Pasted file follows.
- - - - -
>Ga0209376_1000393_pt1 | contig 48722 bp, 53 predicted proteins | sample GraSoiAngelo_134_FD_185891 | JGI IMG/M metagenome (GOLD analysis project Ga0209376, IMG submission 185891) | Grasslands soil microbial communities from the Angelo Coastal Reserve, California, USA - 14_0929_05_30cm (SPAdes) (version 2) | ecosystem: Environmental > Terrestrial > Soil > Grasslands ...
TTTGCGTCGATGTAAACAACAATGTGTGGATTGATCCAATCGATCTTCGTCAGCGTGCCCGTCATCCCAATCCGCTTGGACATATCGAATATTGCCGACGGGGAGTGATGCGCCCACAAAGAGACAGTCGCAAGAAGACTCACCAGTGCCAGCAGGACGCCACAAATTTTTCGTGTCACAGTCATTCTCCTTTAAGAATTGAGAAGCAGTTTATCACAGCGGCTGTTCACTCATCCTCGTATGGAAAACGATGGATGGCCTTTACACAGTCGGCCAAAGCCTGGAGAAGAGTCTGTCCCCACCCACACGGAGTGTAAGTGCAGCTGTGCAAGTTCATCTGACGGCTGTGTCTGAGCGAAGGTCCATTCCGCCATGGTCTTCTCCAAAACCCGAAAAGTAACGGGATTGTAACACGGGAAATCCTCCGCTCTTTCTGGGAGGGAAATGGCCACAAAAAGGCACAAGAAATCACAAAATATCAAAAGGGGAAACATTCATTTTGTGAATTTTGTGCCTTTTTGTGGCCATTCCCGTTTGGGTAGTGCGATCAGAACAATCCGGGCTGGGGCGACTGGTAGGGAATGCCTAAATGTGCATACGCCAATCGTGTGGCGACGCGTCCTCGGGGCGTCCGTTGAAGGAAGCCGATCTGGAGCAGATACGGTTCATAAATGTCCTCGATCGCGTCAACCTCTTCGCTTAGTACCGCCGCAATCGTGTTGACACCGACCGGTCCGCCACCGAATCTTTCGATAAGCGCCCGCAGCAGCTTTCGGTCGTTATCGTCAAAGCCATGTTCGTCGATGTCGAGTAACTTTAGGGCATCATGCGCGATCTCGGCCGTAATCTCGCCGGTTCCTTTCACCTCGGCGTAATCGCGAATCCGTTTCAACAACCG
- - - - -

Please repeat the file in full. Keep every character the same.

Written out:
>Ga0209376_1000393_pt1 | contig 48722 bp, 53 predicted proteins | sample GraSoiAngelo_134_FD_185891 | JGI IMG/M metagenome (GOLD analysis project Ga0209376, IMG submission 185891) | Grasslands soil microbial communities from the Angelo Coastal Reserve, California, USA - 14_0929_05_30cm (SPAdes) (version 2) | ecosystem: Environmental > Terrestrial > Soil > Grasslands ...
TTTGCGTCGATGTAAACAACAATGTGTGGATTGATCCAATCGATCTTCGTCAGCGTGCCCGTCATCCCAATCCGCTTGGACATATCGAATATTGCCGACGGGGAGTGATGCGCCCACAAAGAGACAGTCGCAAGAAGACTCACCAGTGCCAGCAGGACGCCACAAATTTTTCGTGTCACAGTCATTCTCCTTTAAGAATTGAGAAGCAGTTTATCACAGCGGCTGTTCACTCATCCTCGTATGGAAAACGATGGATGGCCTTTACACAGTCGGCCAAAGCCTGGAGAAGAGTCTGTCCCCACCCACACGGAGTGTAAGTGCAGCTGTGCAAGTTCATCTGACGGCTGTGTCTGAGCGAAGGTCCATTCCGCCATGGTCTTCTCCAAAACCCGAAAAGTAACGGGATTGTAACACGGGAAATCCTCCGCTCTTTCTGGGAGGGAAATGGCCACAAAAAGGCACAAGAAATCACAAAATATCAAAAGGGGAAACATTCATTTTGTGAATTTTGTGCCTTTTTGTGGCCATTCCCGTTTGGGTAGTGCGATCAGAACAATCCGGGCTGGGGCGACTGGTAGGGAATGCCTAAATGTGCATACGCCAATCGTGTGGCGACGCGTCCTCGGGGCGTCCGTTGAAGGAAGCCGATCTGGAGCAGATACGGTTCATAAATGTCCTCGATCGCGTCAACCTCTTCGCTTAGTACCGCCGCAATCGTGTTGACACCGACCGGTCCGCCACCGAATCTTTCGATAAGCGCCCGCAGCAGCTTTCGGTCGTTATCGTCAAAGCCATGTTCGTCGATGTCGAGTAACTTTAGGGCATCATGCGCGATCTCGGCCGTAATCTCGCCGGTTCCTTTCACCTCGGCGTAATCGCGAATCCGTTTCAACAACCG